The sound continued, like two blocks of granite being dragged across each other, low and rumbling and far too terrifying to be caused by settling rocks. Kurt swallowed hard, a lump in his throat beginning to form. “Yeah…it’s the earth settling.”

Don’t break, he told himself. Two million views and growing with every passing second. “If you could, while you’re here…donations are always, always appreciated.” He could be rich by the end of this if people donated. “If you’re…if you’re just joining us, a sinkhole opened up in the parking lot of my apartment complex. It swallowed my car. There’s a sound coming from the sinkhole and…oh my Jesus what is that!?”

A shape was charging out of the hole, a shape that moved along the wall, climbing like some grotesquely large lizard. Its head was almost as large as Kurt’s torso. It heard his scream and answered with a roar of its own, that same deep rumbling sound he’d heard before.

All the money in the world couldn’t get him to stand there now. He backed away, still facing the hole, still holding up his phone. Other people in the parking lot that had come out to investigate were screaming too, screaming and running. Kurt wished he could say he was only backing away because of some kind of journalistic integrity, or at least some professional desire to still earn money.

The truth was, his brain had simply locked up with terror, and he couldn’t conceive of anything else than backing away with his phone’s meager flashlight still shining towards the horror that was crawling out of the earth.

It burst out of the hole, and Kurt captured the first ever clear picture of one of the creatures. It supported itself on arms that were long and solid, arms that ended in wicked claws that gleamed in the single streetlamp. It was covered in thick overlapping scales that formed black and blue stripes along its body, a body that was emerging from the hole to reveal it stood on its hind legs, powerful legs. It was built like a dinosaur, with four rows of great spines along its back.

The monster blinked for a moment and tilted its head back, as if registering how immense the world truly was, and let out another bellowing roar, a roar that shook Kurt down to his bones. It was a roar of defiance, a roar announcing to the world that Earth now had a new dominant species.

Then it turned its head toward Kurt, a narrow head like a lizard’s, a head full of teeth as long as Kurt’s fingers. It was easily four times Kurt’s height and twice a long, and a small part of Kurt realized he was perfectly bite-sized for this creature.

That’s when Kurt realized the truth of it. The now ten million people that were tuned to his stream had arrived to see one of these monsters. Many of them had wanted to warn him. They’d probably tried to warn him. But since he was ignoring it, they were content to watch him die. The monster took a step forward, its tail lashing the air behind it, and asphalt crumbled under its step.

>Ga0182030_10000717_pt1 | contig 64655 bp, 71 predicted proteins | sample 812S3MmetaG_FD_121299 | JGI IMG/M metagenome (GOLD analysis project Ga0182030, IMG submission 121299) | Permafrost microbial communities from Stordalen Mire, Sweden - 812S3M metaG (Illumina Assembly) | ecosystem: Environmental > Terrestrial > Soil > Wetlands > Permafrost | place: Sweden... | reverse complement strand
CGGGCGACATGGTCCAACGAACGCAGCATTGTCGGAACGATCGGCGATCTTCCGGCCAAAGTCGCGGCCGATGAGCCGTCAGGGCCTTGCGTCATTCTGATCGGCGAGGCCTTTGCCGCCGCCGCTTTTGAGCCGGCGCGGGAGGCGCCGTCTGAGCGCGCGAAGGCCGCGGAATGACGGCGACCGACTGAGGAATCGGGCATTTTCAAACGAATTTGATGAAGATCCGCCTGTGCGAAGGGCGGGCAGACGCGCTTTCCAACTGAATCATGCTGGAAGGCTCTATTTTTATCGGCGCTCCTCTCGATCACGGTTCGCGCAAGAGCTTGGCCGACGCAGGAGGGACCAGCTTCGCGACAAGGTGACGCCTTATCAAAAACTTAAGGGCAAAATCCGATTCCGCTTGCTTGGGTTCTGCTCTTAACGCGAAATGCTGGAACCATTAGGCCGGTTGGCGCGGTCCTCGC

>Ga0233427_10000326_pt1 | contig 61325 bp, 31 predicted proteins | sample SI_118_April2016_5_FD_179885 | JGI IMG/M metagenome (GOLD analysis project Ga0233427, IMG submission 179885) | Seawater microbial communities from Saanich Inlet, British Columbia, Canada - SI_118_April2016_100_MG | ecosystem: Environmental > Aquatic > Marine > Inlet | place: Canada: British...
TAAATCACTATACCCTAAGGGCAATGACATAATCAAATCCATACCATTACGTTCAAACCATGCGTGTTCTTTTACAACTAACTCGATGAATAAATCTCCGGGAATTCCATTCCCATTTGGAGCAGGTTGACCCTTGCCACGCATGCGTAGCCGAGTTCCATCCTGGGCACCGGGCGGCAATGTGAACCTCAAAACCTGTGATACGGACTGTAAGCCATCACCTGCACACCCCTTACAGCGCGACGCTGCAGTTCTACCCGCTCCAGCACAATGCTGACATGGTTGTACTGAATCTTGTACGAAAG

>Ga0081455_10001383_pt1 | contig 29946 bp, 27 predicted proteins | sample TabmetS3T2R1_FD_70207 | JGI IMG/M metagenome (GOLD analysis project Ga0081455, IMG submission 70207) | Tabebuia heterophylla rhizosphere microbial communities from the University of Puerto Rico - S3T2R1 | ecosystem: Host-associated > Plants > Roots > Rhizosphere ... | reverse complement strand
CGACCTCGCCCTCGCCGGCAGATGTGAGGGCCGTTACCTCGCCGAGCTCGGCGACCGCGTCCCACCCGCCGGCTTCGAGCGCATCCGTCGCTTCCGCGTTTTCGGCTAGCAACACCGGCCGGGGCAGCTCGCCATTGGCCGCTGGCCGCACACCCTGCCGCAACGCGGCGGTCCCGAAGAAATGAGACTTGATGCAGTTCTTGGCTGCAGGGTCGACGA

The night air was broken by the sharp report of gunfire, a deep sound that echoed among the apartment buildings. Someone on a balcony was shooting at the monster. Most of the bullets bounce off its scales, but one managed to hit a weak point, and red blood that glowed with an unnatural light began to leak from the wound.

The monster shook his head, like a horse bitten by a fly, and turned in the direction of the shooter. It bellowed a challenge to this threat and began to stalk away from Kurt. The shooter was screaming, shouting in defiance or terror.

The creature reared back and opened its mouth, and Kurt expected it to roar again. It didn’t. Instead, its tongue lashed out of its mouth, shooting out like a harpoon, long enough to reach up to the third story balcony where the shooter was. The end of the tongue was like a starfish that wrapped around the man. He had time to let out a startled shriek and then-

-then he was dragged into the creature’s gaping maw. The crunch of bones was sickening, one arm dangling from the monster’s mouth.

The gun the man had been holding clattered to the ground, a few feet from Kurt. Still half paralyzed with fear, Kurt reached for it with shaking hands. In his mind was some vague ideas are about shooting the thing.

Then he found his legs and started to run, screaming, into the night. It wasn’t because the creature was sniffing the air, hungry for its next meal. It wasn’t because he could still feel the man’s blood, warm on the handle of the gun.

It was because a second pair of claws emerged from the pit, another creature emerging from the lightless depths below the earth.

The video would be shared over and over again in the coming days and months.

The day that the kaiju had come.